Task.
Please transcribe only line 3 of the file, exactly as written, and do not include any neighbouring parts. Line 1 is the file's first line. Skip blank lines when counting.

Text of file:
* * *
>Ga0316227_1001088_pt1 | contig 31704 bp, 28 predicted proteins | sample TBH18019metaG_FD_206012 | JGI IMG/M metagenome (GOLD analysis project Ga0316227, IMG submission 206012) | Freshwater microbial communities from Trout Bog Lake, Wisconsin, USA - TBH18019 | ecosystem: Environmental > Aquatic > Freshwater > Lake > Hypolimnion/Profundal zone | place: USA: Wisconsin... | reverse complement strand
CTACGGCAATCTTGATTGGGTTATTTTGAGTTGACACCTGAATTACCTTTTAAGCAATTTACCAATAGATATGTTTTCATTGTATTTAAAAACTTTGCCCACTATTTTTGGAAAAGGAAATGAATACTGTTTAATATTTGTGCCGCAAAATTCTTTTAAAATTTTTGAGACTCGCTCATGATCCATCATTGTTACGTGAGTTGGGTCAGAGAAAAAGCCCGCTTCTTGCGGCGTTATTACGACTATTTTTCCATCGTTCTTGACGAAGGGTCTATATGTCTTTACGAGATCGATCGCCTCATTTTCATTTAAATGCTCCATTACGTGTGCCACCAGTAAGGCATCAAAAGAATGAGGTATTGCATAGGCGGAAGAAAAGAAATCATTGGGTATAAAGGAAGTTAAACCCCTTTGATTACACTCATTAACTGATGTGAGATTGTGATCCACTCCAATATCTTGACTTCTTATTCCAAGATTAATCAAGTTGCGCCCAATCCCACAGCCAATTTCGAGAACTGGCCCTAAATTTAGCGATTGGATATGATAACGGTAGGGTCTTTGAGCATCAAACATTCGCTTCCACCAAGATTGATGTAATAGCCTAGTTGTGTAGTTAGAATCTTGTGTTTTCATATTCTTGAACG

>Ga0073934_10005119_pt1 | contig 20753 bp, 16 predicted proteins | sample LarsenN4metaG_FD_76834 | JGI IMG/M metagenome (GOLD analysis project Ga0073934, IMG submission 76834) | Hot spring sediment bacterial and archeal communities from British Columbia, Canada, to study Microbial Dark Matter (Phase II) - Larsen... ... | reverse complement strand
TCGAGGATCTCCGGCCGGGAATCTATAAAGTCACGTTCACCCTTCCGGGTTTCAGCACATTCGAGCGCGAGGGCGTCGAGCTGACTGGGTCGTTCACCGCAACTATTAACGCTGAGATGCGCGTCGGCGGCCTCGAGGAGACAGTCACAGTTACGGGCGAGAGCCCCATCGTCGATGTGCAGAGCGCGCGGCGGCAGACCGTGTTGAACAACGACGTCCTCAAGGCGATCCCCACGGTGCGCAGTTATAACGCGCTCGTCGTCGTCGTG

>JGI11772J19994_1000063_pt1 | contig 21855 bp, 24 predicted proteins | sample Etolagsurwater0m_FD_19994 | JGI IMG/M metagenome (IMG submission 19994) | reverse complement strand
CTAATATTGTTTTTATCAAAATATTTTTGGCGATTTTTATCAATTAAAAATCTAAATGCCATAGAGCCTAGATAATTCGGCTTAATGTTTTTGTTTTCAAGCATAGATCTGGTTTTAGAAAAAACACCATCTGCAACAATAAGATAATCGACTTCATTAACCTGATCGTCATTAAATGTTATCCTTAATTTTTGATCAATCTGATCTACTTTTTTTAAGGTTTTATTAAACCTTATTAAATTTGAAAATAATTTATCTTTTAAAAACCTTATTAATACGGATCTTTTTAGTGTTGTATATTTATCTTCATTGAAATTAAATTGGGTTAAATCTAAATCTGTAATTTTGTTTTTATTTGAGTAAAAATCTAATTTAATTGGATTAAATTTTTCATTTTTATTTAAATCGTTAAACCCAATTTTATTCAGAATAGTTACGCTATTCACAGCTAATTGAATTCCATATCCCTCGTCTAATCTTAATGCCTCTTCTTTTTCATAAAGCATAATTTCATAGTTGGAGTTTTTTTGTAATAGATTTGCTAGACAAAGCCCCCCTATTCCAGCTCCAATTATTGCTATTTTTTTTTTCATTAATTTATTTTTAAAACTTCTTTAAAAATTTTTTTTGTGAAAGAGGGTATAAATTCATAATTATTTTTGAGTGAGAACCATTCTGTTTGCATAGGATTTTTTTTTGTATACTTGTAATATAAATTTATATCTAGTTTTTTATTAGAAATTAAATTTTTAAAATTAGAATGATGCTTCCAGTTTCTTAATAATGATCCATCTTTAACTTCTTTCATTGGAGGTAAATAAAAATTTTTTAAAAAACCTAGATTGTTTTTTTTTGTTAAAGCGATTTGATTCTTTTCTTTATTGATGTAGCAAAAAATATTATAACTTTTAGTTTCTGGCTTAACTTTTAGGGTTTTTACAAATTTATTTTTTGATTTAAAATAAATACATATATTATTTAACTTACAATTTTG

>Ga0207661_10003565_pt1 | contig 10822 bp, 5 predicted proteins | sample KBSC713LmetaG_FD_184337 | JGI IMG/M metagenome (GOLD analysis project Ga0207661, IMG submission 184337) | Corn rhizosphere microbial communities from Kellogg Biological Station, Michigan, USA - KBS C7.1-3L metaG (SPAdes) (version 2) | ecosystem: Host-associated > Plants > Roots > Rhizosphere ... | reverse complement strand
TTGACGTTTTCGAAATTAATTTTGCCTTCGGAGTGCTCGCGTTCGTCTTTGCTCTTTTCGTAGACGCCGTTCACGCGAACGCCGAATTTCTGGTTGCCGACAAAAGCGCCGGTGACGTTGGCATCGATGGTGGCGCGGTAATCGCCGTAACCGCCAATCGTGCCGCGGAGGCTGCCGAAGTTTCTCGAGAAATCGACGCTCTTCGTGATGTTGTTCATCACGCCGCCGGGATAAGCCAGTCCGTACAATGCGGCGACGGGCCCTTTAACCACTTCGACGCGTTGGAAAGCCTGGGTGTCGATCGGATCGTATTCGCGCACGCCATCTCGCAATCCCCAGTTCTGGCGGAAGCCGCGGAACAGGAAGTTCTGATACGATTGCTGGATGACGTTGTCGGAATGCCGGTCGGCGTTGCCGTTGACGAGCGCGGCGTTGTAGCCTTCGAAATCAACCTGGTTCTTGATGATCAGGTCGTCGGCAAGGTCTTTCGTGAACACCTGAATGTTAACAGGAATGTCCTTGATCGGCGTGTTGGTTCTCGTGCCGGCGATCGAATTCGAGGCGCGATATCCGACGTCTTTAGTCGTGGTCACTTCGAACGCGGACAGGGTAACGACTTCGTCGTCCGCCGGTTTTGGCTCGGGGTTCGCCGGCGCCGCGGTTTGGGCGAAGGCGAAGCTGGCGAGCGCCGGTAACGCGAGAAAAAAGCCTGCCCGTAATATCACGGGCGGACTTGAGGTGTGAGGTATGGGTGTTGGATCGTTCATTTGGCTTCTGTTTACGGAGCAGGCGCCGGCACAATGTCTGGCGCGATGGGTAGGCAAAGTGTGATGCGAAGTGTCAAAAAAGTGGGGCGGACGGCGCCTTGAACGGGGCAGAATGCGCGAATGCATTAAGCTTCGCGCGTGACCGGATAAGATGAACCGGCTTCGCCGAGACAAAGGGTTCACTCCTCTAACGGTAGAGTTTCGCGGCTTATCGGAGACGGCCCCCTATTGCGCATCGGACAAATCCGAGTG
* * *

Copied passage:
>Ga0073934_10005119_pt1 | contig 20753 bp, 16 predicted proteins | sample LarsenN4metaG_FD_76834 | JGI IMG/M metagenome (GOLD analysis project Ga0073934, IMG submission 76834) | Hot spring sediment bacterial and archeal communities from British Columbia, Canada, to study Microbial Dark Matter (Phase II) - Larsen... ... | reverse complement strand